We have hitherto also been neglecting the energy density of the radiation in comparison to the matter. The matter-to-radiation ratio scales as and so is also of order unity at recombination for reasonable parameters. Moreover fluctuations corresponding to the higher peaks entered the sound horizon at an earlier time, during radiation domination.
Including the radiation changes the expansion rate of the Universe and hence the physical scale of the sound horizon at recombination. It introduces yet another potential ambiguity in the interpretation of the location of the peaks. Fortunately, the matter-radiation ratio has another effect in the power spectrum by which it can be distinguished. Radiation drives the acoustic oscillations by making the gravitational force evolve with time [Hu & Sugiyama, 1995]. Matter does not.
The exact evolution of the potentials is determined by the relativistic Poisson equation. But qualitatively, we know that the background density is decreasing with time, so unless the density fluctuations in the dominant component grow unimpeded by pressure, potentials will decay. In particular, in the radiation dominated era once pressure begins to fight gravity at the first compressional maxima of the wave, the Newtonian gravitational potential and spatial curvature must decay (see Figure 3).
Figure: Radiation driving and diffusion damping. The decay of the potential drives the oscillator in the radiation dominated epoch. Diffusion generates viscosity , i.e. a quadrupole moment in the temperature, which damps oscillations and generates polarization. Plotted here is the numerical solution to Equation (18) and Equation (19) for a mode with wavelength much smaller than the sound horizon at decoupling, .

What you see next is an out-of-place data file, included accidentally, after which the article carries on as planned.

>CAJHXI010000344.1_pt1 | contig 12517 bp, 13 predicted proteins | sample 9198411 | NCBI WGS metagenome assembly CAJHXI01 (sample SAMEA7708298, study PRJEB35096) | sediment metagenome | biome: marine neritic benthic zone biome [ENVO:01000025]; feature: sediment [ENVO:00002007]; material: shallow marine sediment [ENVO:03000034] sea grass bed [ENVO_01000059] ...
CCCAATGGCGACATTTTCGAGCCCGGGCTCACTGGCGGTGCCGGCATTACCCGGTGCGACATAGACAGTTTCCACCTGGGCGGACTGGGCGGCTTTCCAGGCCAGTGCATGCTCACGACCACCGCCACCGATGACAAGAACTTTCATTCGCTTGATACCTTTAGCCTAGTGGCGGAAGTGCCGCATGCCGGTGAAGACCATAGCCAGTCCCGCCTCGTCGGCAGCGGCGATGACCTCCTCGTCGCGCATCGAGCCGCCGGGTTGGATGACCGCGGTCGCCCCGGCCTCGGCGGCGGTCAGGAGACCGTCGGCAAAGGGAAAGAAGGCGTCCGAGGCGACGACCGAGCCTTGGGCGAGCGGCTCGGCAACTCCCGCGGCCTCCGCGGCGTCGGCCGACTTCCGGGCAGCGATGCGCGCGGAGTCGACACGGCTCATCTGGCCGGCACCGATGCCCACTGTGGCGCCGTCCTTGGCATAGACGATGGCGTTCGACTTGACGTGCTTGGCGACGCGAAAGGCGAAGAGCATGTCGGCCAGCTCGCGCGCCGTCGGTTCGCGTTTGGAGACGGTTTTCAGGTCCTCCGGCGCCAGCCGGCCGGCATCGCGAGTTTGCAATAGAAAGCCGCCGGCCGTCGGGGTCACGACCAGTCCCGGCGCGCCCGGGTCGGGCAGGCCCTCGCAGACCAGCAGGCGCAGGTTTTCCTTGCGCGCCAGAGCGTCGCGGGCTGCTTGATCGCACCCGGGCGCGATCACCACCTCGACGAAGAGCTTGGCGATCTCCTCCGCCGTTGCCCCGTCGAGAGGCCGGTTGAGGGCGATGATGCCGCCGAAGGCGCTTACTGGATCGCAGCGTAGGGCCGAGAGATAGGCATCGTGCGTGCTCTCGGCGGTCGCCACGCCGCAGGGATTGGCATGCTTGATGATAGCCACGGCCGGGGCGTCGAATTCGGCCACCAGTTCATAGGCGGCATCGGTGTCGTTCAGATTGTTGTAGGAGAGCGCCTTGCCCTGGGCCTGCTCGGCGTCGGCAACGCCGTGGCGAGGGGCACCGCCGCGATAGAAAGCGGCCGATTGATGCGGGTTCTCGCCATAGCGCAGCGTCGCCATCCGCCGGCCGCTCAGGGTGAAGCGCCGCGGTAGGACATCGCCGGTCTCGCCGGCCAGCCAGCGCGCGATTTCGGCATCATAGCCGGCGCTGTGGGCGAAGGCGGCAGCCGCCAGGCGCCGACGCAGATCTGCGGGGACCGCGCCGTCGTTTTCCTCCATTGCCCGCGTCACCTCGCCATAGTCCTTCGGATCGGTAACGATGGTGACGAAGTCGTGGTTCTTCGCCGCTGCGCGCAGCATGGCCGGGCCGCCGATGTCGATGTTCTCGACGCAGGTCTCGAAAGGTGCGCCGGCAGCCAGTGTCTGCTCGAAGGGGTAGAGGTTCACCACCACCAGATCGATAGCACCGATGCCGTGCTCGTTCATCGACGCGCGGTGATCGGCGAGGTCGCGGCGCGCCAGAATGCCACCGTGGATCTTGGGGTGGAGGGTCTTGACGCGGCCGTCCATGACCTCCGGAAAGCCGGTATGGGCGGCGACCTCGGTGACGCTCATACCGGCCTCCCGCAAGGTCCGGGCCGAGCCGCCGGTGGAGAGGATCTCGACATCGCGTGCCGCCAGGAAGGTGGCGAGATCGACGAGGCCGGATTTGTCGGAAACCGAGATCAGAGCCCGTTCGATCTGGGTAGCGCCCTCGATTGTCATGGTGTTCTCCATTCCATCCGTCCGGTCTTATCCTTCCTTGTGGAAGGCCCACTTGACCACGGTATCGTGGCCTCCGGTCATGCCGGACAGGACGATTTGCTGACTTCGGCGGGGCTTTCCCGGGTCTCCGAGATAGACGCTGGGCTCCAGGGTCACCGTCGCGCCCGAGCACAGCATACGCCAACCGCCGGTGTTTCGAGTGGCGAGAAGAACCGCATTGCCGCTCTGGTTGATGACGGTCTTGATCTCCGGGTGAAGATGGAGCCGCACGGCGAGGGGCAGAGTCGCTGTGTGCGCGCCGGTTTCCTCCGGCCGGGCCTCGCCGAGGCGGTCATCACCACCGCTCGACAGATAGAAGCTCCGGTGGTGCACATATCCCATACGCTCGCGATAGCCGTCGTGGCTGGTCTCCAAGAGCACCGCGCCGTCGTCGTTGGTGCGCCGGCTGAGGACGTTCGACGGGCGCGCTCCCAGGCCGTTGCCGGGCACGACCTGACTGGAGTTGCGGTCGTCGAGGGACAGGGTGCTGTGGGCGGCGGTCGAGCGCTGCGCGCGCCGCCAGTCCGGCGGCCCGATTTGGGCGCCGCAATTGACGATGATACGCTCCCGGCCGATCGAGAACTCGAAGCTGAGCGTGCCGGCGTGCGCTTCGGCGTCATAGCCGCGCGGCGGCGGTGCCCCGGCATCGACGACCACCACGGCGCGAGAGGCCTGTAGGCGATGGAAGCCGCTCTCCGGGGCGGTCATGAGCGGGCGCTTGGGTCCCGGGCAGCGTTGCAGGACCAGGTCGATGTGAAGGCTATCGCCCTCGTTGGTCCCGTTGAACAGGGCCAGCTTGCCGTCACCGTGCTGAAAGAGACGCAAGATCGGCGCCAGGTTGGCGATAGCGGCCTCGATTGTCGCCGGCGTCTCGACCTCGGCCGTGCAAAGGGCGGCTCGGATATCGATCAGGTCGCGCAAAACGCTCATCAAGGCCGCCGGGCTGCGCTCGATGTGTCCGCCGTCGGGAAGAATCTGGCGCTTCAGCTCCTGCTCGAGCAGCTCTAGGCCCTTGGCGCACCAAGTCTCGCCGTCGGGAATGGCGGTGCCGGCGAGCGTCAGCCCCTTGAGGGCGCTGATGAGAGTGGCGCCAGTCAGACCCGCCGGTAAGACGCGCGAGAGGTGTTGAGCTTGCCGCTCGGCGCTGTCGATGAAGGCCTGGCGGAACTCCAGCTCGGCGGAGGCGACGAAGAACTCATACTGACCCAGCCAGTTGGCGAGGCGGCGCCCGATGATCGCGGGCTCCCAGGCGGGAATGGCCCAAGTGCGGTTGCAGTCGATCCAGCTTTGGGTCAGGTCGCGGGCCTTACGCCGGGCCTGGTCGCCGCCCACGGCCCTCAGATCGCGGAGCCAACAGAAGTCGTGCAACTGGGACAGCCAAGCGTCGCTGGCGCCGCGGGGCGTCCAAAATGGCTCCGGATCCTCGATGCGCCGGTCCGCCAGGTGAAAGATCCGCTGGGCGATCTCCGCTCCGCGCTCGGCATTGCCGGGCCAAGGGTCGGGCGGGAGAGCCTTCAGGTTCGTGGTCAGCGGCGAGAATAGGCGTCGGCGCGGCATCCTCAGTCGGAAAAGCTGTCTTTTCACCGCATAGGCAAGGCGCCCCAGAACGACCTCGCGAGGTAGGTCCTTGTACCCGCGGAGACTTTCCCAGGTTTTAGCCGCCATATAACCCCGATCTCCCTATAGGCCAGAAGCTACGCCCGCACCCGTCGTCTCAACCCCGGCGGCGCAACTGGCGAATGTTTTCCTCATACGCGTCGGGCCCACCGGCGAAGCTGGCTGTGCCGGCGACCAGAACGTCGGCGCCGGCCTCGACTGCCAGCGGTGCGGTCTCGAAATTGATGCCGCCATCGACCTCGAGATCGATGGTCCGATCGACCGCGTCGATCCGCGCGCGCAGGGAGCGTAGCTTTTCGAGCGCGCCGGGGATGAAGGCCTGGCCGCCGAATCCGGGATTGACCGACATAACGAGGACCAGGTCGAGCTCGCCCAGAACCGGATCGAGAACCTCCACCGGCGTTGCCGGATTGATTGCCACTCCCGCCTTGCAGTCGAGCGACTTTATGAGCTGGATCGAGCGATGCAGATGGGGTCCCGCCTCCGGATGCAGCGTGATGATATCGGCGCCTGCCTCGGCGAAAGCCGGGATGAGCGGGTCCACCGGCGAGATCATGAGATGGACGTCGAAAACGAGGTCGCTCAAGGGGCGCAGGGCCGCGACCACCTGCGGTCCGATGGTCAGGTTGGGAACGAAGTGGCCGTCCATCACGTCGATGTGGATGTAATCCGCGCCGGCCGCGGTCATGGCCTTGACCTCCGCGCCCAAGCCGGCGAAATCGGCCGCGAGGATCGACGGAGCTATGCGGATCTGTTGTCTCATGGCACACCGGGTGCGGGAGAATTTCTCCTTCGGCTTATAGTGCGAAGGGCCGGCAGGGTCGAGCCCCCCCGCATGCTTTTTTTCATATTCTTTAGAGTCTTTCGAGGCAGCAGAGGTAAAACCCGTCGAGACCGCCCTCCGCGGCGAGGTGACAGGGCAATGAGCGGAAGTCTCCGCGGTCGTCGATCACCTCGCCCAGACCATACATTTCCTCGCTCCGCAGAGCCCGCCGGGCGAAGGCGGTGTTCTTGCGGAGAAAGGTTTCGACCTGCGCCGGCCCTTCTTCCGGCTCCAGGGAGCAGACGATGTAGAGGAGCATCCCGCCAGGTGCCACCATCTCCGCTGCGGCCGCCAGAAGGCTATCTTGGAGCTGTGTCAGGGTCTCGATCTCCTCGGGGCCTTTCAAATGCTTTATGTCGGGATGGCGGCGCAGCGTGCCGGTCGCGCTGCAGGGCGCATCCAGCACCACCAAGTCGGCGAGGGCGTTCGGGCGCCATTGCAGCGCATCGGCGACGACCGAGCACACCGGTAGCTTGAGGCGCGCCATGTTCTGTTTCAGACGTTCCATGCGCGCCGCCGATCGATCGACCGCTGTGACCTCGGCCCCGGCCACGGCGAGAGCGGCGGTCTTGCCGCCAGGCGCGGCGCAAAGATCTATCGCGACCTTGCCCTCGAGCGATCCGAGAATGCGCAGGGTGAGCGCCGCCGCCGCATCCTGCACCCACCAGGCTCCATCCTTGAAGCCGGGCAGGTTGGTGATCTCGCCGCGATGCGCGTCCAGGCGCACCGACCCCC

This decay actually drives the oscillations: it is timed to leave the fluid maximally compressed with no gravitational potential to fight as it turns around. The net effect is doubled since the redshifting from the spatial metric fluctuation also goes away at the same time. When the Universe becomes matter dominated the gravitational potential is no longer determined by photon-baryon density perturbations but by the pressureless cold dark matter. Therefore, the amplitudes of the acoustic peaks increase as the cold dark matter-to-radiation ratio decreases [Seljak, 1994,Hu & Sugiyama, 1995]. Density perturbations in any form of radiation will stop growing around horizon crossing and lead to this effect. The net result is that across the horizon scale at matter radiation equality the acoustic amplitude increases by a factor of 4-5 [Hu & Sugiyama, 1996]. By eliminating gravitational potentials, photon-baryon acoustic oscillations eliminate the alternating peak heights from baryon loading. The observed high third peak [Halverson et al, 2001] is a good indication that cold dark matter both exists and dominates the energy density at recombination.